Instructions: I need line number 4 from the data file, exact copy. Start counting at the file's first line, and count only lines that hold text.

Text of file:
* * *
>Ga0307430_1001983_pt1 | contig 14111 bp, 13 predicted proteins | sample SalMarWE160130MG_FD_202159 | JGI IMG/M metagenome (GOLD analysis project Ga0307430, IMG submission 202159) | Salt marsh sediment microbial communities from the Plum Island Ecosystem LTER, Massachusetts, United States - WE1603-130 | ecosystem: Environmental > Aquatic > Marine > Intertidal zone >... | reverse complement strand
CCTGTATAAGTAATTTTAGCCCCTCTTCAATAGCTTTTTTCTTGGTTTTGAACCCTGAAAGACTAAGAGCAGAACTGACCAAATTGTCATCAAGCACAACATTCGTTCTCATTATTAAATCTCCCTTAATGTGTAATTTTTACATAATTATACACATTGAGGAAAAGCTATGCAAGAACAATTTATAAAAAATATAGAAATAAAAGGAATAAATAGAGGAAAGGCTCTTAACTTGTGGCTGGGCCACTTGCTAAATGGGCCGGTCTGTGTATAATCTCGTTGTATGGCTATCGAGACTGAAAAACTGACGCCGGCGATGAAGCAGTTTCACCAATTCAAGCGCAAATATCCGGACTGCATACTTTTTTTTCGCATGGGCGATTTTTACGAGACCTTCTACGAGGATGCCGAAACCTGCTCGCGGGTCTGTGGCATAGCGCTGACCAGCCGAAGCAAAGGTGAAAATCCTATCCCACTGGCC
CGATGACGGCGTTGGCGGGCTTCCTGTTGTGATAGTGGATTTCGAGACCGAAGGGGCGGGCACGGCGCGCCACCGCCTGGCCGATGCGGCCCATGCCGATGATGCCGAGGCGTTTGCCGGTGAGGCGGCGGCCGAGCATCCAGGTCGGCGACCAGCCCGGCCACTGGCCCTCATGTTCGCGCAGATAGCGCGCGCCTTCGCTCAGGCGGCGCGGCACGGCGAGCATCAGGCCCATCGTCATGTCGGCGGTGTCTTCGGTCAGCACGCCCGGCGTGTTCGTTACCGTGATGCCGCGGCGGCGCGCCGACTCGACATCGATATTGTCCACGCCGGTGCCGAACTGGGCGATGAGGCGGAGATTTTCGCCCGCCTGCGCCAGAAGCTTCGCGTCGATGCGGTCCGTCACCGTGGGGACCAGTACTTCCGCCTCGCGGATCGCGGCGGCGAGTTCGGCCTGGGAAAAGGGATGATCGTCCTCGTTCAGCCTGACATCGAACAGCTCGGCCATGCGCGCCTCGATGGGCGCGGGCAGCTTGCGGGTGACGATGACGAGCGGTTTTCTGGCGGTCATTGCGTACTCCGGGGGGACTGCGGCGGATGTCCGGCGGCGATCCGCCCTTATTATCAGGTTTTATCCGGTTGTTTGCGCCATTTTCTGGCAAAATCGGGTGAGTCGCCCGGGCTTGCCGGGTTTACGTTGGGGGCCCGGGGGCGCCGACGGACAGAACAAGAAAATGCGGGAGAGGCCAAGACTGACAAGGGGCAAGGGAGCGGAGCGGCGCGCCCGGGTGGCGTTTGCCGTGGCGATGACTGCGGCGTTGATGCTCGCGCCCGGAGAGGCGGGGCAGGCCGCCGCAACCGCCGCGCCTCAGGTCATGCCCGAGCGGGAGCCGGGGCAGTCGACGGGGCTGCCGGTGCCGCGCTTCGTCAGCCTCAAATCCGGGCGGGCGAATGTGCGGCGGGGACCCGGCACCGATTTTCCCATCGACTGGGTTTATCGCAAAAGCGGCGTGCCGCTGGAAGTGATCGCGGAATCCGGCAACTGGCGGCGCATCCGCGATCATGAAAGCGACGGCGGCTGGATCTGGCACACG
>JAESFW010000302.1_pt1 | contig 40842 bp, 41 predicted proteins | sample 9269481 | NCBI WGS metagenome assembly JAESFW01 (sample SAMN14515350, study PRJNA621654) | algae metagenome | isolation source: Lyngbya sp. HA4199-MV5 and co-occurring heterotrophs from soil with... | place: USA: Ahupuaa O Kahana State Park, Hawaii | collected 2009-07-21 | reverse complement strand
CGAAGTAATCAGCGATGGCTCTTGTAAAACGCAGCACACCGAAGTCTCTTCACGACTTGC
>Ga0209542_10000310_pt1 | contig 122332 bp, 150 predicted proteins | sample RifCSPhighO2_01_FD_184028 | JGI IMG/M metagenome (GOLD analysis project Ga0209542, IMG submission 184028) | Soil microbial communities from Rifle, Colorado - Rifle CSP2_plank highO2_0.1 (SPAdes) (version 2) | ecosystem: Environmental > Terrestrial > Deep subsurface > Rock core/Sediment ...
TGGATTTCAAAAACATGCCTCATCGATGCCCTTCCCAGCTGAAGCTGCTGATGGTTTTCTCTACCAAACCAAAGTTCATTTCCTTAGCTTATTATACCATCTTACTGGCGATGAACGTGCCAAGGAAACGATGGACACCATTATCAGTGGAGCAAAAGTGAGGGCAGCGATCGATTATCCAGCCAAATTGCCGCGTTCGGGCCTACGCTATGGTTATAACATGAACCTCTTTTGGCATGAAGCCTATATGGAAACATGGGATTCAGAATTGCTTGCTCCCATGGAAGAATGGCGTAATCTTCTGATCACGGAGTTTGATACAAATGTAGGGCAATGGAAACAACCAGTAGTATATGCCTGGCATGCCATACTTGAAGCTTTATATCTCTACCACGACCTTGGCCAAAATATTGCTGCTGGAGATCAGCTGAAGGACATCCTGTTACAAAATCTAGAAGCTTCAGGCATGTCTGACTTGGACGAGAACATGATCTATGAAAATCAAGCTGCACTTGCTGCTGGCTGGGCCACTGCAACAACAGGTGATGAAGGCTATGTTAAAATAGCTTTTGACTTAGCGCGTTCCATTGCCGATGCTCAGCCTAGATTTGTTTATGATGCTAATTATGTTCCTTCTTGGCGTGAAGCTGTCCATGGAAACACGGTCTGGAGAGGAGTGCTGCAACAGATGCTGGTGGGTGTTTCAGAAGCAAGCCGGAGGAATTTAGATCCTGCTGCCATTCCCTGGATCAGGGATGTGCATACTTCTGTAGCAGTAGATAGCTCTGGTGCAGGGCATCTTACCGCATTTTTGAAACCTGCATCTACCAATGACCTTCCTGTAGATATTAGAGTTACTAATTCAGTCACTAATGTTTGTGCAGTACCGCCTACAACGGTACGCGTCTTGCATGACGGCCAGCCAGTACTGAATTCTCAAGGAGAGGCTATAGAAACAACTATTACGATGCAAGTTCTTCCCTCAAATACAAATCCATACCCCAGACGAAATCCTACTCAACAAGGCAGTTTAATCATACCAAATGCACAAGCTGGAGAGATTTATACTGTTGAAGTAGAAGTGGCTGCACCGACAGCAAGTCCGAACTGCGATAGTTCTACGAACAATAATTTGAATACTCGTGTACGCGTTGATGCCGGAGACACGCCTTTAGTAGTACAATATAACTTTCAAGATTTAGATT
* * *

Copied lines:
>JAESFW010000302.1_pt1 | contig 40842 bp, 41 predicted proteins | sample 9269481 | NCBI WGS metagenome assembly JAESFW01 (sample SAMN14515350, study PRJNA621654) | algae metagenome | isolation source: Lyngbya sp. HA4199-MV5 and co-occurring heterotrophs from soil with... | place: USA: Ahupuaa O Kahana State Park, Hawaii | collected 2009-07-21 | reverse complement strand